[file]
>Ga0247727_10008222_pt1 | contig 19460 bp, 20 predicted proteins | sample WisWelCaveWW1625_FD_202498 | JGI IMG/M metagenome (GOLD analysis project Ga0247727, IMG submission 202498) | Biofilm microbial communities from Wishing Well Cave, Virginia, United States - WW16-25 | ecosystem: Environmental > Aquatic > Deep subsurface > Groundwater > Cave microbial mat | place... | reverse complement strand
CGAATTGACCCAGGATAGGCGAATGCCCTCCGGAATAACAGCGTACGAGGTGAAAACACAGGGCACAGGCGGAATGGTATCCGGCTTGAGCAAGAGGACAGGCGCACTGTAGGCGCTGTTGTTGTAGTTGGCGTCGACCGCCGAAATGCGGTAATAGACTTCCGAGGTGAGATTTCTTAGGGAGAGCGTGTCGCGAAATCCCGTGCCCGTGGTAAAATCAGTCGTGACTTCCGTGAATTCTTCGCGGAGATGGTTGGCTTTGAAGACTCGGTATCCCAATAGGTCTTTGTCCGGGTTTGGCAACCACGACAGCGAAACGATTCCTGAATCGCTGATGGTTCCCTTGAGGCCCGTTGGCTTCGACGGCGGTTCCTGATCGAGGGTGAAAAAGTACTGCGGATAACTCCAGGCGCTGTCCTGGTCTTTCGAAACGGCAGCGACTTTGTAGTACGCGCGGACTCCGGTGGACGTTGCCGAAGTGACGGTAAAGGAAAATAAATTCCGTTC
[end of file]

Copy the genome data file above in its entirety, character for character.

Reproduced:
>Ga0247727_10008222_pt1 | contig 19460 bp, 20 predicted proteins | sample WisWelCaveWW1625_FD_202498 | JGI IMG/M metagenome (GOLD analysis project Ga0247727, IMG submission 202498) | Biofilm microbial communities from Wishing Well Cave, Virginia, United States - WW16-25 | ecosystem: Environmental > Aquatic > Deep subsurface > Groundwater > Cave microbial mat | place... | reverse complement strand
CGAATTGACCCAGGATAGGCGAATGCCCTCCGGAATAACAGCGTACGAGGTGAAAACACAGGGCACAGGCGGAATGGTATCCGGCTTGAGCAAGAGGACAGGCGCACTGTAGGCGCTGTTGTTGTAGTTGGCGTCGACCGCCGAAATGCGGTAATAGACTTCCGAGGTGAGATTTCTTAGGGAGAGCGTGTCGCGAAATCCCGTGCCCGTGGTAAAATCAGTCGTGACTTCCGTGAATTCTTCGCGGAGATGGTTGGCTTTGAAGACTCGGTATCCCAATAGGTCTTTGTCCGGGTTTGGCAACCACGACAGCGAAACGATTCCTGAATCGCTGATGGTTCCCTTGAGGCCCGTTGGCTTCGACGGCGGTTCCTGATCGAGGGTGAAAAAGTACTGCGGATAACTCCAGGCGCTGTCCTGGTCTTTCGAAACGGCAGCGACTTTGTAGTACGCGCGGACTCCGGTGGACGTTGCCGAAGTGACGGTAAAGGAAAATAAATTCCGTTC